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Coal in our Veins

A Personal Journey

Erin Ann Thomas

Publication Year: 2012

In Coal in Our Veins, Erin Thomas employs historical research, autobiography, and journalism to intertwine the history of coal, her ancestors' lives mining coal, and the societal and environmental impacts of the United States' dependency on coal as an energy source. In the first part of her book, she visits Wales, native ground of British coal mining and of her emigrant ancestors. The Thomases' move to the coal region of Utah—where they witnessed the Winter Quarters and Castle Gate mine explosions, two of the worst mining disasters in American history—and the history of coal development in Utah form the second part. Then Thomas investigates coal mining and communities in West Virginia, near her East Coast home, looking at the Sago Mine collapse and more widespread impacts of mining, including population displacement, mountain top removal, coal dust dispersal, and stream pollution, flooding, and decimation. The book's final part moves from Washington D.C.—and an examination of coal, CO2, and national energy policy—back to Utah, for a tour of a coal mine, and a consideration of the Crandall Canyon mine cave-in, back to Wales and the closing of the oldest operating deep mine in the world and then to a look at energy alternatives, especially wind power, in West Virginia and Pennsylvania.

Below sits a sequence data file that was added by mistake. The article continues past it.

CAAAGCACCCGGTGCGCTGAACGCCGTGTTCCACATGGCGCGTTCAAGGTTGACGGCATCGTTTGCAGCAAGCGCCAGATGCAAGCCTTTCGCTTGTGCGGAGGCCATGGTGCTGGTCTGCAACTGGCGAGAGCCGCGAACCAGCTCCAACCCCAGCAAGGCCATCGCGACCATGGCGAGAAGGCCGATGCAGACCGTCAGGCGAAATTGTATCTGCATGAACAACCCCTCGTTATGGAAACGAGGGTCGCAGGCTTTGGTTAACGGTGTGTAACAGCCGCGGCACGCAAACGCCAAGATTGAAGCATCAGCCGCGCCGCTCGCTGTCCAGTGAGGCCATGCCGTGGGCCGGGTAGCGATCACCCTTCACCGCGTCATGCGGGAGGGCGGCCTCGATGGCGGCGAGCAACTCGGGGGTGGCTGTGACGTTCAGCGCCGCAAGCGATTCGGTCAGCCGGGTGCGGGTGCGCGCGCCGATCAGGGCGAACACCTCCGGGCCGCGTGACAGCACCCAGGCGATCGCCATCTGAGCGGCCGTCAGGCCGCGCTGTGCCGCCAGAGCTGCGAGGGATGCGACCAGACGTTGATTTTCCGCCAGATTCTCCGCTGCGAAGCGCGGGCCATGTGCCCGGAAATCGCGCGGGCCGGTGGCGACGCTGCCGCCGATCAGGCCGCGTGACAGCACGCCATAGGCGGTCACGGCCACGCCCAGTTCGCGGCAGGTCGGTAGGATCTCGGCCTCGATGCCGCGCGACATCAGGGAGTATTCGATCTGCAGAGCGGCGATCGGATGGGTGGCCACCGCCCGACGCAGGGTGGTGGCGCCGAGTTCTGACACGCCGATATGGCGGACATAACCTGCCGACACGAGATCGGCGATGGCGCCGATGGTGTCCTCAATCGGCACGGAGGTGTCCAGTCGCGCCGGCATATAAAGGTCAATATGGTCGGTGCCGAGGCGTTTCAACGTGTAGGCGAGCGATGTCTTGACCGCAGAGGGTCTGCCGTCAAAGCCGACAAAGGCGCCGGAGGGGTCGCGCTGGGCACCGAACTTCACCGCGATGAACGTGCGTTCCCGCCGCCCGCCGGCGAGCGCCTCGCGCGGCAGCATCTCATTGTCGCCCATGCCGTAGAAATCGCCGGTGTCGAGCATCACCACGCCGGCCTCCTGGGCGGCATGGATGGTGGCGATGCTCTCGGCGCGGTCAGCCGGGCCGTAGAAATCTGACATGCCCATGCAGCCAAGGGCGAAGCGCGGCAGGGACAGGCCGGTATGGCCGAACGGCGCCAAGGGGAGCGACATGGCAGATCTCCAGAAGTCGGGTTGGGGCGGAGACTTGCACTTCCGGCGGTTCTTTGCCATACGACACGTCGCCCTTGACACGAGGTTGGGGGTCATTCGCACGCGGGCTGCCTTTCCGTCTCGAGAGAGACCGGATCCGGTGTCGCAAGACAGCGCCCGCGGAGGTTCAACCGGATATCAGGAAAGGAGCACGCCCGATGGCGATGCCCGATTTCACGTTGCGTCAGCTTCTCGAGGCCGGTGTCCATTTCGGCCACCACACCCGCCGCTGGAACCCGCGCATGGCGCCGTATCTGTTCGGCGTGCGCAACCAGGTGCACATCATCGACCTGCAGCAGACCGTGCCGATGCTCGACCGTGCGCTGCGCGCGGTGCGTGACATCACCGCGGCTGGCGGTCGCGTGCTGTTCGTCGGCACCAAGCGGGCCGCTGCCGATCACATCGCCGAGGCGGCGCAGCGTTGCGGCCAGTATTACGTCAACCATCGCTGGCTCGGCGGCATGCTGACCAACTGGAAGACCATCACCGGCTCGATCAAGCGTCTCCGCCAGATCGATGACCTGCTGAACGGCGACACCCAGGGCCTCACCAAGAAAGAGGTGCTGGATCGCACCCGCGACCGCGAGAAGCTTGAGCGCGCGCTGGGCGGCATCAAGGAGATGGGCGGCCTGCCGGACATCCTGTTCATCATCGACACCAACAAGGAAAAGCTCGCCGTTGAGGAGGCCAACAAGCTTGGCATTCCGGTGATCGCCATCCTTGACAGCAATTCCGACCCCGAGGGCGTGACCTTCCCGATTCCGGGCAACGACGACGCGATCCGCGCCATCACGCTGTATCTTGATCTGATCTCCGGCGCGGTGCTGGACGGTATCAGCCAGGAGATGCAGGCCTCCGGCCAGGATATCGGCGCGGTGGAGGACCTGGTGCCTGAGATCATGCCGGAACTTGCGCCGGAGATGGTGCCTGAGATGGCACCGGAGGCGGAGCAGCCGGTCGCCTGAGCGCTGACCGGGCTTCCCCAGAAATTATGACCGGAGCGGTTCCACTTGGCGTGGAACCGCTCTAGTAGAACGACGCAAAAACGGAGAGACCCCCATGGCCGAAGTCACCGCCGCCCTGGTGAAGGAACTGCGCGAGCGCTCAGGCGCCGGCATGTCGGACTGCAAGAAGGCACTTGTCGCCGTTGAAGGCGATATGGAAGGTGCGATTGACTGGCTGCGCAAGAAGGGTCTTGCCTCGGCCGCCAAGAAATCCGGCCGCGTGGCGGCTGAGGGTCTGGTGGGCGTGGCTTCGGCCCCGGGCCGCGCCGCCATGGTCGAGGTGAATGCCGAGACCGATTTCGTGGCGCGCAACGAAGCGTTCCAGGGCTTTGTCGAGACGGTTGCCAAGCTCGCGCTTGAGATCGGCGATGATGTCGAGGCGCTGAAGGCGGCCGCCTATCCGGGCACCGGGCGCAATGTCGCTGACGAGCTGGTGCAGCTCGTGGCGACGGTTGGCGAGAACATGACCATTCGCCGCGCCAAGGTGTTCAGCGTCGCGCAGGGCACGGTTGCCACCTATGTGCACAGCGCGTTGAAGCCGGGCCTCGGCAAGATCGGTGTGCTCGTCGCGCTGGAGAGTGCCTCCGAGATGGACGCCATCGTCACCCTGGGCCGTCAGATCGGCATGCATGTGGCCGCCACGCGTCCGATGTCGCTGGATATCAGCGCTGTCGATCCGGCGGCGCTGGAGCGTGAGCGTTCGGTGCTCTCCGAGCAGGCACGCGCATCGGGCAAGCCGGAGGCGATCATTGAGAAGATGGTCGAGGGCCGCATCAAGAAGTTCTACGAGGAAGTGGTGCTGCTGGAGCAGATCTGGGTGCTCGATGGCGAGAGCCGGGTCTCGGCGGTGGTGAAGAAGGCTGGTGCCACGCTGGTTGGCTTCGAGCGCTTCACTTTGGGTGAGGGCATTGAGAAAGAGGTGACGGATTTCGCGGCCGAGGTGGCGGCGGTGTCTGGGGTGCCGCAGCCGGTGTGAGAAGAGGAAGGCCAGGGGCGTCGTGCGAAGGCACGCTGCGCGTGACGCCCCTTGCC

Published by: Utah State University Press

Title Page, Copyright Page

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Contents

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pp. ix-x

Introduction

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pp. xi-9

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1. A Miner’s Lamp

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pp. 1-9

A carbide lamp, no longer used as a functional object, sits on my bookshelf in the living room next to other mementos, relics, and souvenirs from around the world. These objects remind me of the experiences I had in the cities where I purchased...

Cymyru

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pp. 11-52

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2. A Welsh Coal Miner

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pp. 13-20

Coal mining, in my mind, has always gone hand in hand with Welshness, because throughout my childhood I was told that I descended from Welsh miners—never just miners nor just the Welsh, but both integral, as if to say a particular sort of coal miner...

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3. The First Loco to Run on Rails

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pp. 21-35

According to legend, a Christian princess named Tudful wandered from the northern town of Brecon to Merthyr Tydfil in the fifth century A.D. She was of the house of Prince Brychan of Brycheinoig, a half-Welsh, half-Irish king with a bounteous...

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4. Two Miners’ Sons

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pp. 36-41

Although Emylyn Davis was short and wide, he sat thinly, a passive presence in the middle of a sofa in a small, tidy living room with lace curtains and broken-in furniture. His wife, Edna Davis, an entirely practical and talkative person...